Every Consortium member plays a specific role in the collaborative efforts for the three bioremediation processes. Each organization brings particular knowledge and expertise, as well as laboratory research, field studies, and resources necessary to conduct the projects and evaluate the effectiveness of the technologies.
The companies are sharing proprietary information, patented technologies, and their collective understanding and experience in bioremediation mechanisms and kinetics, hydrogeology, and nutrient delivery systems to support the development and testing of the three bioremediation processes. EPA's National Risk Management Research Laboratory (NRMRL) in Cincinnati, Ohio, is applying its knowledge and ex
perience in developing bioventing processes to support the laboratory and field testing efforts for the cometabolic bioventing study. NRMRL also provides technical assistance to the ground-water projects. The Air Force brings its expertise in bioremediation and bioventing, as well as support for site characterization and field work at Dover AFB. DOE is applying its substantial bioremediation expertise and laboratory experience, as well as tools for microbial characterization that will be useful in these studies.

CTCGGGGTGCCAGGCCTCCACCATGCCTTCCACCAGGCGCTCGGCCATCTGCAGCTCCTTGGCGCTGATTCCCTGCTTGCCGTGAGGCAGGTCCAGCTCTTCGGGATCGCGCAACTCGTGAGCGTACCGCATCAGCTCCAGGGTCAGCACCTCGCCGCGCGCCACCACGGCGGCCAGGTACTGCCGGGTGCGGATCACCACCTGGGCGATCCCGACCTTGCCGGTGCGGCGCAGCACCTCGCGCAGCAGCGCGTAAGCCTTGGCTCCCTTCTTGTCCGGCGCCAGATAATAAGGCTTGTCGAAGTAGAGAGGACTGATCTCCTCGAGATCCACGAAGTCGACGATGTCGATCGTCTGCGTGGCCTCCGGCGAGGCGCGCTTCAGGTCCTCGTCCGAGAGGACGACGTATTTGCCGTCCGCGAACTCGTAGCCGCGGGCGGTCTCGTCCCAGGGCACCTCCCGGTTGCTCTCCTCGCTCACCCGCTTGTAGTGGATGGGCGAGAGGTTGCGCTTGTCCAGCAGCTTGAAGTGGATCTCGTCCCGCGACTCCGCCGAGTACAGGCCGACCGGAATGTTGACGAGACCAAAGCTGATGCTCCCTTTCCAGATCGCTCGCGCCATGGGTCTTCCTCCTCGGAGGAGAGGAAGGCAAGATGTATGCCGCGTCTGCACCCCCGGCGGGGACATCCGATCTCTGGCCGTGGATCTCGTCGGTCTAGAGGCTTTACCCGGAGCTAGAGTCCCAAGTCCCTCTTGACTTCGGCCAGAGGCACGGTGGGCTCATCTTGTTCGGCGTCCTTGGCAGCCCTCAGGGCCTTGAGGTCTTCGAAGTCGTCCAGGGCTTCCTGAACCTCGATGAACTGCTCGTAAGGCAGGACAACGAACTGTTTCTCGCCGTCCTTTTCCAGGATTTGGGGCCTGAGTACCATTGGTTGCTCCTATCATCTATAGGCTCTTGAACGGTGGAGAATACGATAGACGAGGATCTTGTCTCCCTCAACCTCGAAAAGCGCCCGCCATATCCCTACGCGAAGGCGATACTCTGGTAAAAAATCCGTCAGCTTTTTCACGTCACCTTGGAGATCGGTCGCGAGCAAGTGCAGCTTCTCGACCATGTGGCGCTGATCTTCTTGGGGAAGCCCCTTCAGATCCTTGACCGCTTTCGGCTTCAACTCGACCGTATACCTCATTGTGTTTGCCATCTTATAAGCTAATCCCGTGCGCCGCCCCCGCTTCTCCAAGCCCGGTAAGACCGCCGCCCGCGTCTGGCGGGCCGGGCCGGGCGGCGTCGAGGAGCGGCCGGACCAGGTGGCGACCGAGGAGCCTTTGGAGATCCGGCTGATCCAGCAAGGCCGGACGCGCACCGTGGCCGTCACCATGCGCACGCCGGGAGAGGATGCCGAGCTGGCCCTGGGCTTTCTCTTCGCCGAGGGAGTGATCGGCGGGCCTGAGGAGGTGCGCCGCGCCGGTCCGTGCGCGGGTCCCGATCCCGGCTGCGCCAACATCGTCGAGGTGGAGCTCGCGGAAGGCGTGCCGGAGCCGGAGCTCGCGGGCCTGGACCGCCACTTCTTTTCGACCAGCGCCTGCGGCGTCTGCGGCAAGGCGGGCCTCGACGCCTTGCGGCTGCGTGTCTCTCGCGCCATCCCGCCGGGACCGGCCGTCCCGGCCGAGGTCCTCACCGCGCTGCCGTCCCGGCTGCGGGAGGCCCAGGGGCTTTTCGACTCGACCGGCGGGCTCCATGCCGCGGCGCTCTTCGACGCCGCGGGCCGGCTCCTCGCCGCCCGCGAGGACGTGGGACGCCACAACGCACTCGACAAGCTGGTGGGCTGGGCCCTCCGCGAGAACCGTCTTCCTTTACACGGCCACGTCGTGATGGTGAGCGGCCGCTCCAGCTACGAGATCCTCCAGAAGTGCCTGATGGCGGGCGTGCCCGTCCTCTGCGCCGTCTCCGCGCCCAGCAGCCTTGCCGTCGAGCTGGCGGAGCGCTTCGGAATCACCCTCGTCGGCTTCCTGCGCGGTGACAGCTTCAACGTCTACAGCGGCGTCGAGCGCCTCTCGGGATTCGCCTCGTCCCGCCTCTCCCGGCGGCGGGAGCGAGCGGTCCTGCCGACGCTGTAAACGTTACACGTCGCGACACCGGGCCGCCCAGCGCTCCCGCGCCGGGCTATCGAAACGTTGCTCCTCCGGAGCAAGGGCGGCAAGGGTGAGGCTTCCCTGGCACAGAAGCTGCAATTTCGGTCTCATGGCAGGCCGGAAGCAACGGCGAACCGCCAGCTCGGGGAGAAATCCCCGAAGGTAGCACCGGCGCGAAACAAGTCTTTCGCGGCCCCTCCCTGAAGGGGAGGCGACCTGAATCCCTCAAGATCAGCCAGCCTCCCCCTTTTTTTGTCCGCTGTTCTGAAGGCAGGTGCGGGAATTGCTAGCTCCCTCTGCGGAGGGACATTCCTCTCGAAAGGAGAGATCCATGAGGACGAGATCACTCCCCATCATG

Cometabolic Bioventing. The Consortium conducted a Phase
I cometabolic bioventing study at the Bldg. 719 site at Dover AFB, Delaware, a
jet engine maintenance facility with TCE- and
trichloroethane (TCA)-contaminated soil. Prior to the Phase I field demonstration, microcosm and column tests were performed using soil from the Dover AFB site to identify substrates. The results of these tests indicated that co-substrates propane and toluene stimulated TCE biodegradation at relatively fast rates and that propane stimulated cometabolic biodegradation of TCA. Propane was chosen to be used as the co-substrate for the field pilot test. The Consortium designed, installed, and began operating the pilot-scale field system in May 1998. The system consisted of a test plot approximately 30 ft long, 20 ft wide, and 10 ft deep, with three injection wells screened to a depth of 10 ft below ground surface (bgs). An air sparge blower was used to inject a mixture of air and propane (300 ppm in air) at a rate of 1 ft3/minute. The Phase I study will be completed late in 1999.